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If CAPTCHA isn't the answer. What is?

by BMaximus (Chaplain)
on Aug 01, 2006 at 19:09 UTC ( #565054=perlmeditation: print w/ replies, xml ) Need Help??

I've been researching methods to keep bots away from stuffing my registration form and the only thing I've seen that could be effective is CAPTCHA (Authen::Captcha). However with todays technology, even the best methods can be thwarted with a bot that has really good OCR capabilities. While we have some individuals who champion this there are far more others who look down on this method because the accessability of a site goes right out the window when a CAPTCHA is implemented. The blind can not read images. So how would we go about thwarting bots from our forms while still keeping things accessable so no one makes a big stink?

BMaximus

Comment on If CAPTCHA isn't the answer. What is?
Re: If CAPTCHA isn't the answer. What is?
by GrandFather (Cardinal) on Aug 01, 2006 at 19:26 UTC

    Ask the applicant a topical question. For example ask what the Featured artical is on Wikipedia (and provide a link to Wikipedia's front page) or ask what is the title of lead item at The Monastery Gates. Note that you could easily automate this by scraping the target page for the current item of interest.

    Bear in mind that any such thing that you do will eventually get circumvented, but it should give you a few days head start. :)


    DWIM is Perl's answer to Gödel
Re: If CAPTCHA isn't the answer. What is?
by Zaxo (Archbishop) on Aug 01, 2006 at 19:39 UTC

    Tell either a joke or an aimless story. Ask if it's funny.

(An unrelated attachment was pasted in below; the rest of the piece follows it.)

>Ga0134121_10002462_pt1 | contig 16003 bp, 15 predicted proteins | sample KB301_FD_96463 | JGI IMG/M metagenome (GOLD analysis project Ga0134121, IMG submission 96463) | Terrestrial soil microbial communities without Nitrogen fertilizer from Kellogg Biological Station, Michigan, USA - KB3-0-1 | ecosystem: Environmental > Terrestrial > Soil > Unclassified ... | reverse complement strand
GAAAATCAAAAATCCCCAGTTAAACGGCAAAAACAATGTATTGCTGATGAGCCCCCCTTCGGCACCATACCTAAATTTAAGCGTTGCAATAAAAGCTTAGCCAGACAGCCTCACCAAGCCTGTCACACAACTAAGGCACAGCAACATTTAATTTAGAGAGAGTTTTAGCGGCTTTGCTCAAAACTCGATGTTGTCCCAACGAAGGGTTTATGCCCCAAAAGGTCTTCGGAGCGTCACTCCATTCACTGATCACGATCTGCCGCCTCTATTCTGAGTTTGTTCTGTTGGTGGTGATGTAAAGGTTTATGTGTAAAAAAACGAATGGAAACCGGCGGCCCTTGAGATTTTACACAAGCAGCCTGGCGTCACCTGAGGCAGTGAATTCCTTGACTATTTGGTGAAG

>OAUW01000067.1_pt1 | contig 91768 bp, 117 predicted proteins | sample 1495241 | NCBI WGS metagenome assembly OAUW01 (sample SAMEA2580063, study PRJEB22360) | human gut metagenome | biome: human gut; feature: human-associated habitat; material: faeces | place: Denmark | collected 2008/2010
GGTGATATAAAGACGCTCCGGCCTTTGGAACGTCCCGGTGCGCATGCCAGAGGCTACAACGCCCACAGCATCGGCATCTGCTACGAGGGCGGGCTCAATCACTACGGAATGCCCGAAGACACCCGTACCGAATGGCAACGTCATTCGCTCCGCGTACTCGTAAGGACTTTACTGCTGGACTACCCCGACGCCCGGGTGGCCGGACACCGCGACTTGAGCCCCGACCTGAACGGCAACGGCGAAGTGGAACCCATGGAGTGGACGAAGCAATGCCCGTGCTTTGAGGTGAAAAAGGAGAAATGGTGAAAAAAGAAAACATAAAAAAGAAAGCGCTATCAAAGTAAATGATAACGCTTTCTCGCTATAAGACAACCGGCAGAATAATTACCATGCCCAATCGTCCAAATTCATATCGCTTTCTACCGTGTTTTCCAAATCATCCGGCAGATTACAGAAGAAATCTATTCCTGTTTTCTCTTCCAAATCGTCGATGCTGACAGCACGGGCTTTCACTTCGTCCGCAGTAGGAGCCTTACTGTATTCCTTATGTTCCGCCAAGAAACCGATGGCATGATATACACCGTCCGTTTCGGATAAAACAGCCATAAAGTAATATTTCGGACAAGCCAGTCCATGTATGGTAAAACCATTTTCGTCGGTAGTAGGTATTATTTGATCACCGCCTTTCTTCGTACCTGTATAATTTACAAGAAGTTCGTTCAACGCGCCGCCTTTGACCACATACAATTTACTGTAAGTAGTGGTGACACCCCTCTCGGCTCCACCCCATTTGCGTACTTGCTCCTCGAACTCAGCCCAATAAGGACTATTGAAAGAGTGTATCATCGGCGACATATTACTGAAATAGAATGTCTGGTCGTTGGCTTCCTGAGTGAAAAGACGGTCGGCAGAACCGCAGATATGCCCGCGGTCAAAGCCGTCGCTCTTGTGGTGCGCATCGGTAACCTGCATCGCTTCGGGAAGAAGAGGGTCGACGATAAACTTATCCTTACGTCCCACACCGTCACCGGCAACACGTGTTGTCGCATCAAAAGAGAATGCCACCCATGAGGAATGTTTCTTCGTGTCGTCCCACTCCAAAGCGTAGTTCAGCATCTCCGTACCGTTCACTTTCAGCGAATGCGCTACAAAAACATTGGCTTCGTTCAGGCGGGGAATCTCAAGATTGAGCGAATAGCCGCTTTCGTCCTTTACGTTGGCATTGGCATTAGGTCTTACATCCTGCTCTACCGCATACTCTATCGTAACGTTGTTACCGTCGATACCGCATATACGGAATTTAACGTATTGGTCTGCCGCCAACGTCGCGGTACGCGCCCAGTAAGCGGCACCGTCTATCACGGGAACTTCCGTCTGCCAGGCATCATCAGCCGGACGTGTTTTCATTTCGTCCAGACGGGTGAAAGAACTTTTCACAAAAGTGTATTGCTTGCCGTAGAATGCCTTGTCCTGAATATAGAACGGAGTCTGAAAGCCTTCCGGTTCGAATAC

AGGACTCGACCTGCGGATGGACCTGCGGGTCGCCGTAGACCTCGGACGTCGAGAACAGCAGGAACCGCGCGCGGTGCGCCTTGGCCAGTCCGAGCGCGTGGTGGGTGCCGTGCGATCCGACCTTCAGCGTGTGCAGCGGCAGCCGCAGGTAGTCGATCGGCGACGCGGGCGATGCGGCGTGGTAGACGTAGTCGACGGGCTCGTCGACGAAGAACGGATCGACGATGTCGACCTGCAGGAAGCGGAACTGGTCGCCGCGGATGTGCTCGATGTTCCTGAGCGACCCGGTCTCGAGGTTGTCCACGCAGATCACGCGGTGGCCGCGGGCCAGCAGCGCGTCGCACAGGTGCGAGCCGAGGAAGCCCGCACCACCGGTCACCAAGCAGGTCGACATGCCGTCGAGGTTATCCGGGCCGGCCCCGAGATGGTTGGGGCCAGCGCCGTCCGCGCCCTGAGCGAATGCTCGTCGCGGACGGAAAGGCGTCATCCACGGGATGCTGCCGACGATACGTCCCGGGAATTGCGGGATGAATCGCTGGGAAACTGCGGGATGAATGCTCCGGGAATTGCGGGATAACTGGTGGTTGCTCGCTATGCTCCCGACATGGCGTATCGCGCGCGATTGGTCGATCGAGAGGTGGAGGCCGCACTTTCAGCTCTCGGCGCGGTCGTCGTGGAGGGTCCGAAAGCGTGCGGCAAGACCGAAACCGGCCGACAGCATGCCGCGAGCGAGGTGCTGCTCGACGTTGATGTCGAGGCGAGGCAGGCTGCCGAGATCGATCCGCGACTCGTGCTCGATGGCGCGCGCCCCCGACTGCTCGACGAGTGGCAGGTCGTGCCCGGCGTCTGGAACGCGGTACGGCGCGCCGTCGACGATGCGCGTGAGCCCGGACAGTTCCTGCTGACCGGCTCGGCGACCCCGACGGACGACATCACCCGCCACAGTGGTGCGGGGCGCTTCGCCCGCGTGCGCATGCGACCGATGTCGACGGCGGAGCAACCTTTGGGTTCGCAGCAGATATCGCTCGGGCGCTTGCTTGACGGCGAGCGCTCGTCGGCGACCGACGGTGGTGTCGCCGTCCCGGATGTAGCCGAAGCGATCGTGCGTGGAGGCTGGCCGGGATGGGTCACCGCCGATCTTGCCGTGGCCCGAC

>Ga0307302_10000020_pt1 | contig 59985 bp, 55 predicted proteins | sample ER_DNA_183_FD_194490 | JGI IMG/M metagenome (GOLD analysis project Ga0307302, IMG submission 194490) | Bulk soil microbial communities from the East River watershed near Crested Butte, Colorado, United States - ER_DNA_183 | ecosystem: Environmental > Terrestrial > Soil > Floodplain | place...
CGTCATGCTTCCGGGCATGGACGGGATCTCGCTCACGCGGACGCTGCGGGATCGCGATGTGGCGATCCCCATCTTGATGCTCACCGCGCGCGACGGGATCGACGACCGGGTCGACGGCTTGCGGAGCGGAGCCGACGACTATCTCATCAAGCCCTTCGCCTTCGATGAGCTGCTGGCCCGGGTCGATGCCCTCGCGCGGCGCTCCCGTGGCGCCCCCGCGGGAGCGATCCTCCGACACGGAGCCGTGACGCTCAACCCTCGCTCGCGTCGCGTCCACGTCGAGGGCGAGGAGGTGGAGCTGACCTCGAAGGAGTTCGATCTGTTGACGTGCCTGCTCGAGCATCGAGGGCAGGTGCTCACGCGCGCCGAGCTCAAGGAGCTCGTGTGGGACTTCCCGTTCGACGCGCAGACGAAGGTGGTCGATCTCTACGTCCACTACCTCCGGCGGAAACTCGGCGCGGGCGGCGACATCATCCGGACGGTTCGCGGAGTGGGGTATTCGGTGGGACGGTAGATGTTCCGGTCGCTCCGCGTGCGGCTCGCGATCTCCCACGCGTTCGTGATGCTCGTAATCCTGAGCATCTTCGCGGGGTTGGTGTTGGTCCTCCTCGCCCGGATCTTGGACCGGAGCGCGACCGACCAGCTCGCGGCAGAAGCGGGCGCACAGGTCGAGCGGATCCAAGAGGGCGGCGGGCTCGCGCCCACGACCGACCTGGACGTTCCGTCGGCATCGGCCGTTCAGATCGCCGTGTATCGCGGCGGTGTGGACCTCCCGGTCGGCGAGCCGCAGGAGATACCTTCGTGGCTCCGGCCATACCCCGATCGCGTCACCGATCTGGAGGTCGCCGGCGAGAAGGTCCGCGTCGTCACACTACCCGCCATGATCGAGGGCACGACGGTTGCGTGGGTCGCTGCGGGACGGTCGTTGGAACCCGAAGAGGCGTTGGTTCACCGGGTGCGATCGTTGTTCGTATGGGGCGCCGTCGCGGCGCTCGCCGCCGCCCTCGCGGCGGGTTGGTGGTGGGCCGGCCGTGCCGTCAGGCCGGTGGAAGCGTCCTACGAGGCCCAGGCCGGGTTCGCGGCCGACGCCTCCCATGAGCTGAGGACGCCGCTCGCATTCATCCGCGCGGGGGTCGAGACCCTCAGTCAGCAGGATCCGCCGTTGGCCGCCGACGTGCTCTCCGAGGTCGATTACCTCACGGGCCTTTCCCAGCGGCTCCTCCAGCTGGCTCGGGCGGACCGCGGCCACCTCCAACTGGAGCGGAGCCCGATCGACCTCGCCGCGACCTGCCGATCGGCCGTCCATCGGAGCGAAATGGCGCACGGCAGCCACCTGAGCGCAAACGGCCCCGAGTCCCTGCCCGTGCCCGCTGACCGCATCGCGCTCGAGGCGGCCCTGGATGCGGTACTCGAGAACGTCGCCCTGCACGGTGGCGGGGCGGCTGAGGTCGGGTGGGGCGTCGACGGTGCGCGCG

You may get in trouble with humorless people.

    After Compline,
    Zaxo

      I don't get it.

      ;)

Re: If CAPTCHA isn't the answer. What is?
by jhourcle (Prior) on Aug 01, 2006 at 19:45 UTC

    gellyfish explained some of the problems with using CAPTCHAs last month.

    Specifically, one of the links he sends you to discusses attacks against CAPTCHA by tricking humans into doing the work -- and if the goal is to let humans in, you're always going to be at least somewhat vulnerable to it. (we assume that they're using onion routing or something similar to keep you from limiting their submissions by IP).

    Captchas just make things more difficult to abuse, not impossible to abuse. There is no perfect solution, and you risk leaving out legitimate users.

Re: If CAPTCHA isn't the answer. What is?
by eric256 (Parson) on Aug 01, 2006 at 20:24 UTC

    Stopping bots is a form of security. Like all forms of security it involves trade offs. You need to decide what trade offs are acceptable and work within those limits. I've implemented captcha's on sites for unregistered comments and it worked wonderfully. It probably helps that its a low load site so no one has focused on attacking it, that was a trade off I made.

    Maybe for your site requiring a response to an email, clicking a link in an email, sending password by email, whatever is better. CAPTCHA's are breakable but that stop tons and tons of abuse currently. Eventualy the hackers will get smarter, but i'm not going to worry overly about that until it happens.